Patrick Kane’s goal-scoring streak continued with his lone marker 14:06 into the first period. Sharp centered the puck to Andrew Shaw who funneled the puck towards Kane whose quick release sent the puck through Dubnyk’s five-hole. It ended up being game-winner for the Hawks, giving them a commanding 3-0 series lead. The Minnesota Wild now had their backs to the wall in their own arena, facing elimination.

Game 4: Since head coach Joel Quenneville was hired in 2008, the Blackhawks had amassed a record of 13-4 in possible series-clinching games. This wasn’t just your ordinary series-clinching game, though. Brent Seabrook’s slapshot re-directed off of Marco Scandella’s leg and went underneath the bar to give the Hawks a 1-0 lead in the first period. Shaw’s second period power play goal gave Chicago a two goal lead in Game 4, which silenced the usually ecstatic Xcel Energy Center in a heartbeat. Erik Haula gave the Wild team and fans life just over three minutes later, cutting the deficit to one. With the third period dwindling down to the final seven minutes, Kane beat Dubnyk short side for his fifth goal of the series, providing some well-needed breathing room for the visitors. At the time, the entire Minnesota Wild team had five goals in the series. Marian Hossa threw the puck into an open net with 3:07 left in the game for his first goal in 22 postseason games; it was now 4-1 Chicago.

Then the fun started.

Jared Spurgeon and Nino Niederreiter scored goals for Minnesota 51 seconds apart with Dubnyk pulled for the extra attacker, but it was too little, too late for the Wild. The final horn sounded, the green light went on, and the Blackhawks were victorious by a score of 4-3 in Game 4. Make that 14-4 in series-clinching games for Chicago under Coach Q.

Minnesota never led for a single second throughout the entire series.

The Chicago Blackhawks are now headed to their third straight Western Conference Final appearance and their fifth appearance in the last seven seasons. They will face either the Anaheim Ducks or the Calgary Flames, who play Game 4 of their series Friday night with Anaheim currently holding a 2-1 series lead.

Something to note from the Blackhawks Game 4 win was that defenseman Michal Rozsival left the game in the second period after his left leg buckled underneath him while defending Thomas Vanek. The only update from Quenneville was that it “doesn’t look good.”

Series Storylines:

Wild Superstars Tamed

Ryan Suter said it best when describing the performance of his team’s top players in this series: “We have to be better…we just couldn’t score goals.” Zach Parise added: “We didn’t do nearly enough. Just disappointing.” Suter finished with only three points and a minus-8 rating in the 2015 Stanley Cup Playoffs, while Parise had zero points in the final three games of the series with a minus-3 rating after adding a goal and an assist in Game 1. Thomas Vanek was on the ice for four Chicago goals in Game 2, and he failed to score a single goal in 10 postseason contests. Dubnyk had a less than .900 save percentage in two of the four games, and wasn’t as dominant when his team relied on him the most like he had been in the opening series against St. Louis.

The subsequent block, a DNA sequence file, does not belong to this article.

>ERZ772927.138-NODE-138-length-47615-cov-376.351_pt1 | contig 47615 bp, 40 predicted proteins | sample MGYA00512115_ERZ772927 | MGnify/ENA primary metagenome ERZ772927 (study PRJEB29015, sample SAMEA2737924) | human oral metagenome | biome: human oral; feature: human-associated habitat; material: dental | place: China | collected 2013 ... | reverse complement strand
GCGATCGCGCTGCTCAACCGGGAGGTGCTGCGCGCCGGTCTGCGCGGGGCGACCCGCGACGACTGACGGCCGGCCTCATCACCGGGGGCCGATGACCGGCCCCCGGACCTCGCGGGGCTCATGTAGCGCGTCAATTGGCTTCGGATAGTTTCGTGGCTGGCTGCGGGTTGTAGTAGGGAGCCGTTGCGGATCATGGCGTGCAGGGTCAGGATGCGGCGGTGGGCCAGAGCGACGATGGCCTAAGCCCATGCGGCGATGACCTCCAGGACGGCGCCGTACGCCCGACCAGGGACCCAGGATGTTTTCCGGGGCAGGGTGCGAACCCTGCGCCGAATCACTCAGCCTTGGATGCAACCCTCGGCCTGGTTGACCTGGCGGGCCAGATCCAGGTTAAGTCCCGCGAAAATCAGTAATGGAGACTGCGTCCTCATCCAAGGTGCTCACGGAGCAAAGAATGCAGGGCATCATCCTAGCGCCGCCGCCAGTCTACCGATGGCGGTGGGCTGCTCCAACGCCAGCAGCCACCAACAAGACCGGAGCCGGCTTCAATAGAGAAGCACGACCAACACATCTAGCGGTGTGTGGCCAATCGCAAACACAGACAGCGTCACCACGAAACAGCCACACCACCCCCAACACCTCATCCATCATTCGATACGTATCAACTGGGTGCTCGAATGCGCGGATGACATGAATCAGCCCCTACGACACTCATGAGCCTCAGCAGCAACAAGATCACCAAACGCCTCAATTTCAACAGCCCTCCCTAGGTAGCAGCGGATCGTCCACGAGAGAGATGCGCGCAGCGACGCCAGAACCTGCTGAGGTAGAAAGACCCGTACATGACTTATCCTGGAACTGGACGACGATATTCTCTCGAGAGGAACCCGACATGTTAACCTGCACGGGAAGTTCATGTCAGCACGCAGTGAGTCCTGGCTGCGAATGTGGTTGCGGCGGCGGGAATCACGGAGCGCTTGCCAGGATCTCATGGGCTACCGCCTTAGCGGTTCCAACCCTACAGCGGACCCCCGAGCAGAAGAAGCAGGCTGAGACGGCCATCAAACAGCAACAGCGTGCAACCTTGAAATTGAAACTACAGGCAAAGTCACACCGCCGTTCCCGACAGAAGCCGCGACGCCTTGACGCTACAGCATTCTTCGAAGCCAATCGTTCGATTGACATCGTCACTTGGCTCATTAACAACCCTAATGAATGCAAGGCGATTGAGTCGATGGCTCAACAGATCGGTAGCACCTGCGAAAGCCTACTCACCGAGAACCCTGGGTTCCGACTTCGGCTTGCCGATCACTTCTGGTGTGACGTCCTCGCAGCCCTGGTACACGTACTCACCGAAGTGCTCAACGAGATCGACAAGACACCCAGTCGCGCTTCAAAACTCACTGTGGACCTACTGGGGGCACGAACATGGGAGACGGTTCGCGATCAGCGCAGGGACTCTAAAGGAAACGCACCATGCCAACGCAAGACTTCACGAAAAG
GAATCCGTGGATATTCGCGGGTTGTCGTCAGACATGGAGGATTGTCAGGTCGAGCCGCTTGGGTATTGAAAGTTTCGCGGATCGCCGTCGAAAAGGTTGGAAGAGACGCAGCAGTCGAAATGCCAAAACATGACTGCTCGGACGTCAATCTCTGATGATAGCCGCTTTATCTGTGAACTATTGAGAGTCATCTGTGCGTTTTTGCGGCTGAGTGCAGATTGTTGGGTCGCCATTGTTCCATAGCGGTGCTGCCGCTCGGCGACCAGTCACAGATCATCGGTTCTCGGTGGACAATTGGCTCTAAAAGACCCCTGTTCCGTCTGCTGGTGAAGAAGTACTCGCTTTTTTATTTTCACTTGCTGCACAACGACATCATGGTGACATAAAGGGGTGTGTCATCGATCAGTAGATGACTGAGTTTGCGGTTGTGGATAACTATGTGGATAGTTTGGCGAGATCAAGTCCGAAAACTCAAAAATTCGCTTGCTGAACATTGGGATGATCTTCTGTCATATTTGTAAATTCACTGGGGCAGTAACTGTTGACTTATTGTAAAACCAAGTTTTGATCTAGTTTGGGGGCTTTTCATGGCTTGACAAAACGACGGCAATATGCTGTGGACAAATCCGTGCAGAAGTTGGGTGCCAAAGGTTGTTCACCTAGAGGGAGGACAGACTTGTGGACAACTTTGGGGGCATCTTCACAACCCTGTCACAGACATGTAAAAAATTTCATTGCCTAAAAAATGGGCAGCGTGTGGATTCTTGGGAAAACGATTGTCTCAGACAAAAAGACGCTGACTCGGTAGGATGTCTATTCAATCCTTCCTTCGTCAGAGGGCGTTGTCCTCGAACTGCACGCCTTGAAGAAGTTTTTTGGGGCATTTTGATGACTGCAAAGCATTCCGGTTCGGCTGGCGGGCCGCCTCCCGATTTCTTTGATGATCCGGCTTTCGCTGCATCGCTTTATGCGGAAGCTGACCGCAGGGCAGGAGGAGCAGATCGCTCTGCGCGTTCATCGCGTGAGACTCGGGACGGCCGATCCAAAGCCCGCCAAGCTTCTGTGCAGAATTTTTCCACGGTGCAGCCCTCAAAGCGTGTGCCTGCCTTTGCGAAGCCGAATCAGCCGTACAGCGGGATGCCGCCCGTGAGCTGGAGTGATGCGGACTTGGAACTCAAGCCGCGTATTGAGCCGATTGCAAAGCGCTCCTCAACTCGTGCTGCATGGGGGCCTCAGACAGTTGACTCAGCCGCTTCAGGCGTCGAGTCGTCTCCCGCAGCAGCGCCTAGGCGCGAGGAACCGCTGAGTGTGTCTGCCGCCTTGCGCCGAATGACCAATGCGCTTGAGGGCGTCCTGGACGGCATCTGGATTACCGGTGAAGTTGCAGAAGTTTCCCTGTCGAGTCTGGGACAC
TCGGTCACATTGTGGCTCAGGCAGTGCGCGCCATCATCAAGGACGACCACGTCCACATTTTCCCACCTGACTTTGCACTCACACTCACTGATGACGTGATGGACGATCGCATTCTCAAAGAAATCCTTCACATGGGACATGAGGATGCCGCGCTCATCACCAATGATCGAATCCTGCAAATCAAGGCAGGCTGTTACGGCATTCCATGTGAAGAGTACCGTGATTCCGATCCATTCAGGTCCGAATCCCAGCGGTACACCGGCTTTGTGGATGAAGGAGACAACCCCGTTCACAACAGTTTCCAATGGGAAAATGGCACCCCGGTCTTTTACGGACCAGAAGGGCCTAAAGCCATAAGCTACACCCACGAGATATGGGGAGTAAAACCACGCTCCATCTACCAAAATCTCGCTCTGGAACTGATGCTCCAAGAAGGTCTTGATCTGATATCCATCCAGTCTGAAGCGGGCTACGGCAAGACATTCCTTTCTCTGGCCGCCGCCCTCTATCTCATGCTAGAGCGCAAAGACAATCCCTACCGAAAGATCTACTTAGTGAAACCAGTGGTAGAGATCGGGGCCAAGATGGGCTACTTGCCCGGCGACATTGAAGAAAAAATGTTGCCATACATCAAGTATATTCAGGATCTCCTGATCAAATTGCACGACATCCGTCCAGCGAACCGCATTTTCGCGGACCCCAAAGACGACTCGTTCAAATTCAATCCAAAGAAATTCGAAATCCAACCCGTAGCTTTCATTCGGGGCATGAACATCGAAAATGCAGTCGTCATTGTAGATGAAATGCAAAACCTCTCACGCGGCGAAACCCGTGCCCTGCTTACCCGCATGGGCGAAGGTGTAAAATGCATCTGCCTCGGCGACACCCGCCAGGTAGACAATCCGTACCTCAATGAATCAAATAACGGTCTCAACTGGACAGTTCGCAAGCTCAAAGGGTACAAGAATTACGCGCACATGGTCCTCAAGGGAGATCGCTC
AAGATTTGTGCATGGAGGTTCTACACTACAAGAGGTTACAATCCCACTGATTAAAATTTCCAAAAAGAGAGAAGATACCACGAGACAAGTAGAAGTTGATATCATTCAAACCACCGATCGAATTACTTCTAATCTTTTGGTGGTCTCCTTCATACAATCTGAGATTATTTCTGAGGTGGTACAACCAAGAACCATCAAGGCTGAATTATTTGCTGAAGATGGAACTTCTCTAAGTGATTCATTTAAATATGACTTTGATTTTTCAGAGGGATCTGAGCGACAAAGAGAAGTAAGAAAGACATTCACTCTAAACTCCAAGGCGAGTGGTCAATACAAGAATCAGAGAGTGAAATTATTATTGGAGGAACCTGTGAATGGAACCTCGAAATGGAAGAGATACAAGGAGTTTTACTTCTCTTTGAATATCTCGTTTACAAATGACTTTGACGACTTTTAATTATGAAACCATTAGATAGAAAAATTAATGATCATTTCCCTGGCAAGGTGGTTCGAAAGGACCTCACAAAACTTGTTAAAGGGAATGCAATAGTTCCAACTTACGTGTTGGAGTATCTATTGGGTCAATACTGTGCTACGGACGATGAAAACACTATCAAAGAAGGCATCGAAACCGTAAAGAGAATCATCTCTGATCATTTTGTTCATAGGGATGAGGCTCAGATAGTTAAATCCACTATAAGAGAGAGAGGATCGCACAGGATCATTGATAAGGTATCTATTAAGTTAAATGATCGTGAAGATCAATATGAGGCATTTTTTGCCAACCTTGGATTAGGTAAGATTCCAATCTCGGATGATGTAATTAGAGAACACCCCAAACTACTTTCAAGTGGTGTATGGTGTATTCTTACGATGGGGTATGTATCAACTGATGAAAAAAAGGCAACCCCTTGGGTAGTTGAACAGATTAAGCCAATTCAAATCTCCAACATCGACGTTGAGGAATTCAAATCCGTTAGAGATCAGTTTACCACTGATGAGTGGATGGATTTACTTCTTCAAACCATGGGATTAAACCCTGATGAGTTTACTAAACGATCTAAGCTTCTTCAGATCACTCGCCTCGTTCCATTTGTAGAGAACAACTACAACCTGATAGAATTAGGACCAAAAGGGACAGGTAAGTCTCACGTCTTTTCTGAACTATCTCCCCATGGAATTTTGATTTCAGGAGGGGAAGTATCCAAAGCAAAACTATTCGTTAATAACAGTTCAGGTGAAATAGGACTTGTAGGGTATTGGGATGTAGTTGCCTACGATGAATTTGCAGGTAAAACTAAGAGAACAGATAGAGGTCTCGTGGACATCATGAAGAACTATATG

Postseason Prosperity for Kane

Patrick Kane wasn’t even supposed to be playing in the first two rounds of the 2015 Stanley Cup Playoffs, according to his initial diagnosis after he fractured his clavicle on February 25th of this year. Not only did he suit up for Chicago ahead of schedule, but Kane was the absolute stone-cold killer the Hawks needed in this series to put away Minnesota as quickly as they did. The Buffalo, NY native has seven goals and twelve points already this postseason, including five goals in four games against the Wild. A simply astonishing stat involving “Showtime” himself: he’s registered 103 points in the 103 NHL playoffs games he’s appeared in.

When asked about why his team is able to come together about the right time, Kane had a simple, yet humble response.

“It shows we like playing this time of year. Kane said. We’re excited about being in playoffs and being in a position to win every game. That’s the biggest thing with this team…by no means are we ever satisfied.”